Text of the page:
Some 165 members of the MKO were detained after more than 1,200 French security personnel raided thirteen MKO sites north and west of Paris on 17 June. The raids were ordered by France's leading antiterrorism judge, Jean-Louis Bruguiere, after an investigation, which lasted several years, into "criminal association with a view to preparing acts of terrorism and financing a terrorist organization," AFP reported. At one of the sites, police seized a safe containing $1.3 million in $100 bills, a large quantity of computer equipment, and 100 dish antennas, dpa reported. Meanwhile, AP quoted an unidentified investigator as saying that "ultra-sophisticated transmission systems" were also seized in the raid. Thirty Persian-speaking interpreters will question the detainees, according to AFP.

A prominent detainee is Maryam Rajavi, who served as joint leader of the MKO in the late 1980s and was nominated as the "president-elect" for a future Iranian government in 1993 by an MKO front known as the National Council of Resistance of Iran (NCRI). This woman is married to MKO leader Masud Rajavi, whose whereabouts remain unknown since his sponsor, former Iraqi President Saddam Hussein, lost power. French antiterrorism judge Bruguiere on 19 June extended by 48 hours the time that Rajavi can be held by the police, AFP reported.

Saleh Rajavi, Maryam's brother, was also detained during the 17 June raid on NCRI headquarters, the BBC reported. MKO spokesman Ali Safavi told AFP that the allegations against the group "are absolutely preposterous." Safavi accused France of "trying to curry favor with the Islamic government in Iran," and called the arrests part of a "concerted conspiracy" between the two governments, the BBC reported.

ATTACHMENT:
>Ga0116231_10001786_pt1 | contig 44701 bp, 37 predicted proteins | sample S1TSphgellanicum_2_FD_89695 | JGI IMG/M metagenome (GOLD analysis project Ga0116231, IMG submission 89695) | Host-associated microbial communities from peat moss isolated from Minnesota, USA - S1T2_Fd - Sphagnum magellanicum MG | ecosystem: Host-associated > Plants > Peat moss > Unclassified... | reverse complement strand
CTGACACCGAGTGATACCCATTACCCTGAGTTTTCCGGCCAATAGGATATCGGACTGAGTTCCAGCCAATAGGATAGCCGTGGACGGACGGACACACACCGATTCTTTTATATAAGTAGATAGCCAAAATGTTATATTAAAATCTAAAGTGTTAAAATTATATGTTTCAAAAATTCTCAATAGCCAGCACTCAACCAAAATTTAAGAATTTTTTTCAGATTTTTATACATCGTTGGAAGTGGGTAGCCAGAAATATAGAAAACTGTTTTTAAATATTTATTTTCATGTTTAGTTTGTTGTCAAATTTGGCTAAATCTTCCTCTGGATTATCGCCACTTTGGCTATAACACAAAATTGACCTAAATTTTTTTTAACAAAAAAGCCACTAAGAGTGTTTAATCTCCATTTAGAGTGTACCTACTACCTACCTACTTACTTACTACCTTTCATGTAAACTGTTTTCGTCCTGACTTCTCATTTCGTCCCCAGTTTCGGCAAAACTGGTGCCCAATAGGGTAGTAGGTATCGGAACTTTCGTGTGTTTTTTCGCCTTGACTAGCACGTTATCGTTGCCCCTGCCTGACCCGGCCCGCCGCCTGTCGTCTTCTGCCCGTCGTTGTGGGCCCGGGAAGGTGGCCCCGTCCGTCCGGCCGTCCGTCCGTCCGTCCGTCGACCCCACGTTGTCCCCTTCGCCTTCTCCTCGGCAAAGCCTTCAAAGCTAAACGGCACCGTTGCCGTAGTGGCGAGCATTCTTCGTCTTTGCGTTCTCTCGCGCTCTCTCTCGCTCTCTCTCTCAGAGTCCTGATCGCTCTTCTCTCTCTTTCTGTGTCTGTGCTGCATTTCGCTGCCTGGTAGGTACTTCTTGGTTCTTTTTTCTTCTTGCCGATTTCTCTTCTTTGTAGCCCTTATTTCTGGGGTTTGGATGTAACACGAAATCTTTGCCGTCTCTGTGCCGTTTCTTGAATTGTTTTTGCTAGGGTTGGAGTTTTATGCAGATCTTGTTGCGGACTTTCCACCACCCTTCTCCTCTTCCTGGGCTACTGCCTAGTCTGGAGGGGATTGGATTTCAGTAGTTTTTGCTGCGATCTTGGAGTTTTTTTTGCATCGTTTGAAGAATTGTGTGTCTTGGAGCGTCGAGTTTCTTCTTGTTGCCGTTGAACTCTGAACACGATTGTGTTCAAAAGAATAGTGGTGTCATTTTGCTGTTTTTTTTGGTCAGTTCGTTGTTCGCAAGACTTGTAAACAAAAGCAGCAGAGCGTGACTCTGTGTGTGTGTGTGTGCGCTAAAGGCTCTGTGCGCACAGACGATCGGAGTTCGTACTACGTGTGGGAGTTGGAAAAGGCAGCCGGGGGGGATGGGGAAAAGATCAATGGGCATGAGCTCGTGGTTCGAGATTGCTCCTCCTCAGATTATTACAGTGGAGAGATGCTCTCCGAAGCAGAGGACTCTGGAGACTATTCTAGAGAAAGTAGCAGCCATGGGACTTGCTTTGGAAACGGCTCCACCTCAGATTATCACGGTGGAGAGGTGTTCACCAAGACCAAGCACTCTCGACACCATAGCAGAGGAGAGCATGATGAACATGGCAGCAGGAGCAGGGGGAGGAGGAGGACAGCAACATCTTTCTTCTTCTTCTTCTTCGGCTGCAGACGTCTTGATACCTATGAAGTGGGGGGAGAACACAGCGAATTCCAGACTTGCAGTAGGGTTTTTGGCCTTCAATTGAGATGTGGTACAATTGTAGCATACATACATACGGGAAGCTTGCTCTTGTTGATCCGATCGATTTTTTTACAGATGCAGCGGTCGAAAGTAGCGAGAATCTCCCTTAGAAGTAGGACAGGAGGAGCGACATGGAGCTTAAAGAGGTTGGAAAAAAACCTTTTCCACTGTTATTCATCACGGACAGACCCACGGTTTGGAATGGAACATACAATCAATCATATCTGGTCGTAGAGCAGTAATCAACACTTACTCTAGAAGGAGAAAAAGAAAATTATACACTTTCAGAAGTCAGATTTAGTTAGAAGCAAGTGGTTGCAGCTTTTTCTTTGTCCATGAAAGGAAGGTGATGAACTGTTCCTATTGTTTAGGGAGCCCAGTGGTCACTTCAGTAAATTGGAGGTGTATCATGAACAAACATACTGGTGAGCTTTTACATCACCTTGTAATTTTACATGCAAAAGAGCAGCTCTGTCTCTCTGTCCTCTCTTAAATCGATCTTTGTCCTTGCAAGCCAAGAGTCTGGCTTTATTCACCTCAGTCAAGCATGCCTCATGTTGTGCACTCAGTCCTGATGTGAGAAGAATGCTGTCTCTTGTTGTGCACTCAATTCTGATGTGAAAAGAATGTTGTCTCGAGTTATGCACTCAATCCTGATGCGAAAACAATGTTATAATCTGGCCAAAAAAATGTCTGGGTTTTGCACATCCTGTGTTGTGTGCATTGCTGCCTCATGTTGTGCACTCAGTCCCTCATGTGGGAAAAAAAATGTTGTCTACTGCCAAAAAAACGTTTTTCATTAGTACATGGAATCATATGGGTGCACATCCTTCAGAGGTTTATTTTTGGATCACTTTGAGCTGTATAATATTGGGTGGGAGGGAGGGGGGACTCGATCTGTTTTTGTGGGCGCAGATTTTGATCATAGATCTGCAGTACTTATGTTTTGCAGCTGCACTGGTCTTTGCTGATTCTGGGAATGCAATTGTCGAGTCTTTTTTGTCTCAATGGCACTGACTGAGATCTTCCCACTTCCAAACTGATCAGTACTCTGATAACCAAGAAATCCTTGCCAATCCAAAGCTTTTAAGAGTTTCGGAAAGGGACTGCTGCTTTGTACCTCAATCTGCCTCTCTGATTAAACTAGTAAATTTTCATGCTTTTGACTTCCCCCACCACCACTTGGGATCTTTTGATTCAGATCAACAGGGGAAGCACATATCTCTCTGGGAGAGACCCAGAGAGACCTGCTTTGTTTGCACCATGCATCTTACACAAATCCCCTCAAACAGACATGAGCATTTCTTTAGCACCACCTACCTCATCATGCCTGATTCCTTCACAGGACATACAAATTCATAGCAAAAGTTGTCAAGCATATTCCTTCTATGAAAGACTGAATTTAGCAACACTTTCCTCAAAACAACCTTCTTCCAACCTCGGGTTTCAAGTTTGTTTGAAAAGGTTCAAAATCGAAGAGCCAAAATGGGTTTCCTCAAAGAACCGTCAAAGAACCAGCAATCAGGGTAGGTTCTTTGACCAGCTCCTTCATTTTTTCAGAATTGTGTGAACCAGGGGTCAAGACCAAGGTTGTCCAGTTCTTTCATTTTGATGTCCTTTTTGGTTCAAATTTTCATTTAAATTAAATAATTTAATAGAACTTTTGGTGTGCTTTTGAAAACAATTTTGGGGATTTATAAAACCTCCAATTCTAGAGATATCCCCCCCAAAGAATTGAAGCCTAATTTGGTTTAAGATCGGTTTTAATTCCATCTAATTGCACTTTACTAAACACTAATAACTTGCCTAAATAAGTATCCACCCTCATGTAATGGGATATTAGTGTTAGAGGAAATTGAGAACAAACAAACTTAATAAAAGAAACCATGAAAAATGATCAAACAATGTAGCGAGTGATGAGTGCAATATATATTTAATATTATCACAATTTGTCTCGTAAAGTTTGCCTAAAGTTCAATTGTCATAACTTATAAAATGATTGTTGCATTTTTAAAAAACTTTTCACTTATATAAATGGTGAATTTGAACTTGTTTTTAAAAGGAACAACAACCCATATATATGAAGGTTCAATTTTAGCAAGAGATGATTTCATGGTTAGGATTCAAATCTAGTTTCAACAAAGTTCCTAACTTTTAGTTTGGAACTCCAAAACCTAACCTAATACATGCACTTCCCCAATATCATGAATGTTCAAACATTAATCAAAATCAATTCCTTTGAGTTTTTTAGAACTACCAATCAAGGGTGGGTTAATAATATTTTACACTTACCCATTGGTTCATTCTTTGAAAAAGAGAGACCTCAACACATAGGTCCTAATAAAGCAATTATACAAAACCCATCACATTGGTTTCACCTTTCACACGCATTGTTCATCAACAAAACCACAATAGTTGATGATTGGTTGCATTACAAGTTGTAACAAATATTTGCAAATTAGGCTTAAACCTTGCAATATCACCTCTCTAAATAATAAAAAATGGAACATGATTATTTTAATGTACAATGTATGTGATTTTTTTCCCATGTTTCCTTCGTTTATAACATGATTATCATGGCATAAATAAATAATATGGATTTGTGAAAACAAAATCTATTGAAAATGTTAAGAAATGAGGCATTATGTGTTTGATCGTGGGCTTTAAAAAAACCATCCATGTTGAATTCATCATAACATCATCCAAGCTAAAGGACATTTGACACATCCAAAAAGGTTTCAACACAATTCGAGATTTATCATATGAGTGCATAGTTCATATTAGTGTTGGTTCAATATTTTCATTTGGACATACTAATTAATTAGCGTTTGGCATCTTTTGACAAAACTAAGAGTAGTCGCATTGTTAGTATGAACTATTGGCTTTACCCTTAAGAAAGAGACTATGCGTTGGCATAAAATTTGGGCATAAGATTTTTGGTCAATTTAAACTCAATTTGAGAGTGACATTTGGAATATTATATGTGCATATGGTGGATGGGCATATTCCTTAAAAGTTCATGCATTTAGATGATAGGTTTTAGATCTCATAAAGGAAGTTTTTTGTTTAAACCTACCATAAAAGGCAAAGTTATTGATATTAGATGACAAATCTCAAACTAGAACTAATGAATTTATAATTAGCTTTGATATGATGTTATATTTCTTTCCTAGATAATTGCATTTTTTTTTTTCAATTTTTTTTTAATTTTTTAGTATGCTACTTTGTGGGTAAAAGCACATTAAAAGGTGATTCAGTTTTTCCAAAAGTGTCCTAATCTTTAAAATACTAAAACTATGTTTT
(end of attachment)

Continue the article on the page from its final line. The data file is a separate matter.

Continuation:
Pierre de Bousquet de Florian, head of France's DST counterintelligence agency (the Territorial Surveillance Directorate), told a news conference on 18 June that the MKO was planning attacks on Tehran's embassies in Europe, Reuters reported. "We know they had the intention to commit attacks outside Iran, including in Europe, against Iranian interests and even against diplomatic representations," he said. (Bill Samii)

TEHRAN HOSTS CENTRAL ASIAN LEADERS. The presidents of Uzbekistan, Tajikistan, and Afghanistan's Transitional Authority met in Tehran during the third week of June to discuss many issues of mutual concern. Tajik President Imomali Rakhmonov arrived in Iran on 16 June for a three-day visit, Uzbek President Islam Karimov arrived in Tehran on 17 June for a two-day visit, and Afghan Transitional Authority Chairman Hamid Karzai arrived in Tehran on 18 June for a three-day visit.

Rakhmonov held talks with the top Iranian leadership on promoting increased economic cooperation between the two countries, Asia Plus-Blitz reported on 17 June, quoting Rakhmonov's press spokesman Zafar Saidov. Agreements have already been signed on road and power plant construction that, according to Rakhmonov, will help resolve many of Tajikistan's problems. Rakhmonov asked for additional bilateral projects in transportation and energy development. Iran has offered Tajikistan $5 million in credits for the construction of a tunnel at Anzob that would link the northern and southern parts of Tajikistan, thus facilitating travel in winter, and has indicated interest in helping complete the Sangtuda power plant. Rakhmonov also asked Iran to join a Tajik initiative for the creation of a coalition against drug trafficking, Saidov said.